Click the link below to watch a video recap of our four years in Puebla:


We spent last year in an insanely hot little coastal fishing village called Cacalotepec (population: 700) where my eldest son and I studied Spanish full-time at a language school. He took a gap year and earned all his high school foreign language credits, and I finally had an opportunity to learn the mechanics of the language (though Spanish is still such a constant, difficult thing for me).

We all learned about the indigenous history and culture of southern Mexico and found our hearts being moved in the direction of serving unreached people groups within Oaxaca with the Word of God.

During that time we lived in a bright teal-colored house with clay tiles for a roof. A large iguana lived in our ceiling and often peered down at us while we ate supper. Our bathroom was outside. Scorpions and tarantulas frequently decorated our mosquito nets. But, we heard the ocean at nights from our beds, and outdoors we saw a clear sky twinkled brilliantly with starry lights.  We experienced first-hand the two large earthquakes that recently shook Mexico, one of them had us fleeing to the mountains in the wake of a tsunami threat.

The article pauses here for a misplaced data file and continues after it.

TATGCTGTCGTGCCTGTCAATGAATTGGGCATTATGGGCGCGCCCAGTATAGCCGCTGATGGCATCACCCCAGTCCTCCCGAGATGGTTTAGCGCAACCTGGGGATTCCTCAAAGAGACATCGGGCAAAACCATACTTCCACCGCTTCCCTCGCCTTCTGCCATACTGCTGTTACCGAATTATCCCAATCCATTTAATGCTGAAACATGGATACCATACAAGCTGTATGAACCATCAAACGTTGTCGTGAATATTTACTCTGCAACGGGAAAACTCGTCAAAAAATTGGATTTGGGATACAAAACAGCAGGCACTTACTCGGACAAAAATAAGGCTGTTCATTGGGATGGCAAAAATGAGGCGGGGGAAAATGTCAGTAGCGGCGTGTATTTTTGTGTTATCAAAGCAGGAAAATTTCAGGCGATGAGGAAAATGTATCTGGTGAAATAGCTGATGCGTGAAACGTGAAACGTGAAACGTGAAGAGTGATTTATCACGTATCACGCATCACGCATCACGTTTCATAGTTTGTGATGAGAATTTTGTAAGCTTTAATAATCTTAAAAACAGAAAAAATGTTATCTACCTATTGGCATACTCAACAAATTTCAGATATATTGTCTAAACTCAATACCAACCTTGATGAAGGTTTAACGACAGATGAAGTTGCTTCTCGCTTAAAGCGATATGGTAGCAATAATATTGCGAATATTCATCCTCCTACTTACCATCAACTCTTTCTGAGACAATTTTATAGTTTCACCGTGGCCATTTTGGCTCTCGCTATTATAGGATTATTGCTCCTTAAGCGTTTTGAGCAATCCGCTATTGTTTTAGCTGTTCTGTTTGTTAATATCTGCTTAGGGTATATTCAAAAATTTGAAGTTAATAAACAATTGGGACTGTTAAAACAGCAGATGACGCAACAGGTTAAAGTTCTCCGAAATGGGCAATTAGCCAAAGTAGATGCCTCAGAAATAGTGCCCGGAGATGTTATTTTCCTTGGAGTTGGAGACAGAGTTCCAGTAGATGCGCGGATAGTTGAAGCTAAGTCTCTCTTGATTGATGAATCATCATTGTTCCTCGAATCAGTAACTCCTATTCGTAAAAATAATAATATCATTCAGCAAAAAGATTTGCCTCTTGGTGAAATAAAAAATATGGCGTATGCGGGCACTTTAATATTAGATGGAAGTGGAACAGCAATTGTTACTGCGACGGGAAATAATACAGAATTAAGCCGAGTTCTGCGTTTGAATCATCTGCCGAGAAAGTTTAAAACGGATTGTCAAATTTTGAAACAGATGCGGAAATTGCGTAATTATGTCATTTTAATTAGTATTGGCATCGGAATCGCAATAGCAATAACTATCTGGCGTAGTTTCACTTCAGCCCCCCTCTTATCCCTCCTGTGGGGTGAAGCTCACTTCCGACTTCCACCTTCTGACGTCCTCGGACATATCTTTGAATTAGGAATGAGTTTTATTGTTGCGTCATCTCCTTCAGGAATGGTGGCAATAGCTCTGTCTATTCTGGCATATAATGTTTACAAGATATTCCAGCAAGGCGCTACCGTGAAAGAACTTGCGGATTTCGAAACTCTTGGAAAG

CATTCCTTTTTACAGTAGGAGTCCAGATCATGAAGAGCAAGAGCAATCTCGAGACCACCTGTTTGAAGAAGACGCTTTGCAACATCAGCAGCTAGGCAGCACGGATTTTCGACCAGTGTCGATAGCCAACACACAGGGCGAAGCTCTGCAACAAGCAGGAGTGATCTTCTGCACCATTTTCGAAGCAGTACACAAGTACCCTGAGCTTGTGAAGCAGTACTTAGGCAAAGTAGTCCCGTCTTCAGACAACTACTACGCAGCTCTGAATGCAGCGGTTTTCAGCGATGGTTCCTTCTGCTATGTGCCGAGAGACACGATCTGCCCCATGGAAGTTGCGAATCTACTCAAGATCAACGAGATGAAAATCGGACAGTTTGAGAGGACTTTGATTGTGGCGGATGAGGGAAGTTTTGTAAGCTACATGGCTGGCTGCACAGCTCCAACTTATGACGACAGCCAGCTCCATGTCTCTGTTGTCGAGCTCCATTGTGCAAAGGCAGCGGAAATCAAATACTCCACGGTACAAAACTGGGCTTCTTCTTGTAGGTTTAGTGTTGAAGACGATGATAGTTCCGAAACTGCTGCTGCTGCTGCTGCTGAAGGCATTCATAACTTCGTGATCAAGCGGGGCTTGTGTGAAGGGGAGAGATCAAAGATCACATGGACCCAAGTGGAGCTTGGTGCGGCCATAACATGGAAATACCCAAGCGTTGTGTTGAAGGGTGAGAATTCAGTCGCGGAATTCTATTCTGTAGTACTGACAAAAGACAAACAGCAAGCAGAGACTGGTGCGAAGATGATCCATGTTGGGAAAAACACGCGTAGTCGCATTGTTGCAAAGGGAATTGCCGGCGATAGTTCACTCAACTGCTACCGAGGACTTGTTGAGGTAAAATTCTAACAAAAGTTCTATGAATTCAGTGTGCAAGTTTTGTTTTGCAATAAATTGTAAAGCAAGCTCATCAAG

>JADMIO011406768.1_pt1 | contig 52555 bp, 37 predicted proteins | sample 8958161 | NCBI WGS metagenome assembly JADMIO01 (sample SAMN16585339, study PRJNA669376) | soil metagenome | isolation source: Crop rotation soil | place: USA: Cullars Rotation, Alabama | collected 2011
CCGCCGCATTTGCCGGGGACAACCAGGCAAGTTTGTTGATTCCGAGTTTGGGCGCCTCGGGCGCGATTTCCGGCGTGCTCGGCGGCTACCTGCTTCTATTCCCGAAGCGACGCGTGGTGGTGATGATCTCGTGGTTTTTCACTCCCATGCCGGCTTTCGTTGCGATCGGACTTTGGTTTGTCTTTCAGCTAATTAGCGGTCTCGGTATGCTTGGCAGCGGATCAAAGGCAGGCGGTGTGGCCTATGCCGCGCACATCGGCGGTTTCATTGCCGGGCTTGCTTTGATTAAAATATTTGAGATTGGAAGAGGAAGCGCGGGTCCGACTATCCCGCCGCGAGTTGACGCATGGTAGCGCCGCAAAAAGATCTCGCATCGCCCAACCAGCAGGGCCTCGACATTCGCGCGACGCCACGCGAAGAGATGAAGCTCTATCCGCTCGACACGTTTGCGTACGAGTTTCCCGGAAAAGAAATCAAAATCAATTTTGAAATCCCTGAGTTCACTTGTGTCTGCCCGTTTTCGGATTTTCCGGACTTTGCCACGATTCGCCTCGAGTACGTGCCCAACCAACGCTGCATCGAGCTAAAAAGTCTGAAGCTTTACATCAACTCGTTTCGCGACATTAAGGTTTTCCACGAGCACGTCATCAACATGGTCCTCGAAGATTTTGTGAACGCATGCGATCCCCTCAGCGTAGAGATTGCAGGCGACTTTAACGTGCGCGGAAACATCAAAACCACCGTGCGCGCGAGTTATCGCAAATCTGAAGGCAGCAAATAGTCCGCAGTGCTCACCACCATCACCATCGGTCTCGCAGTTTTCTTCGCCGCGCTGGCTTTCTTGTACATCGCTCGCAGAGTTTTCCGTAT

Our eldest son ran a small bike repair/rental business for the village. Our other children ran through the streets and built friendships. When we had to leave a month earlier than anticipated because our baby boy was diagnosed with a serious tumor and needed immediate surgery, many wept at their departure. While Ben and I were busy surviving and me studying, our kids were out bearing fruit!

It was an unforgettable experience, those hard months. Again, God accomplished a deeper pruning and unity. Our youngest son had surgery here in Oaxaca last May and through that was miraculously ( to the wonderment of the surgeon), healed.


Now into our seventh year in Mexico, we live in the southern state of Oaxaca, 45-minutes outside of Oaxaca City (population: 450,000) in a town called Mitla (population: 11,000). This time we find ourselves in a dry cactus-ridden desert valley. We live in a lovely rental home built by Mission Aviation Fellowship facing a de-commissioned airstrip and air-hanger. After ten years of homeschooling and four years of Mexican school experiences, our three older children now attend Oaxaca Christian School, a small school for missionary children 40-minutes away. This past year I also taught there two days a week and currently serve on the board.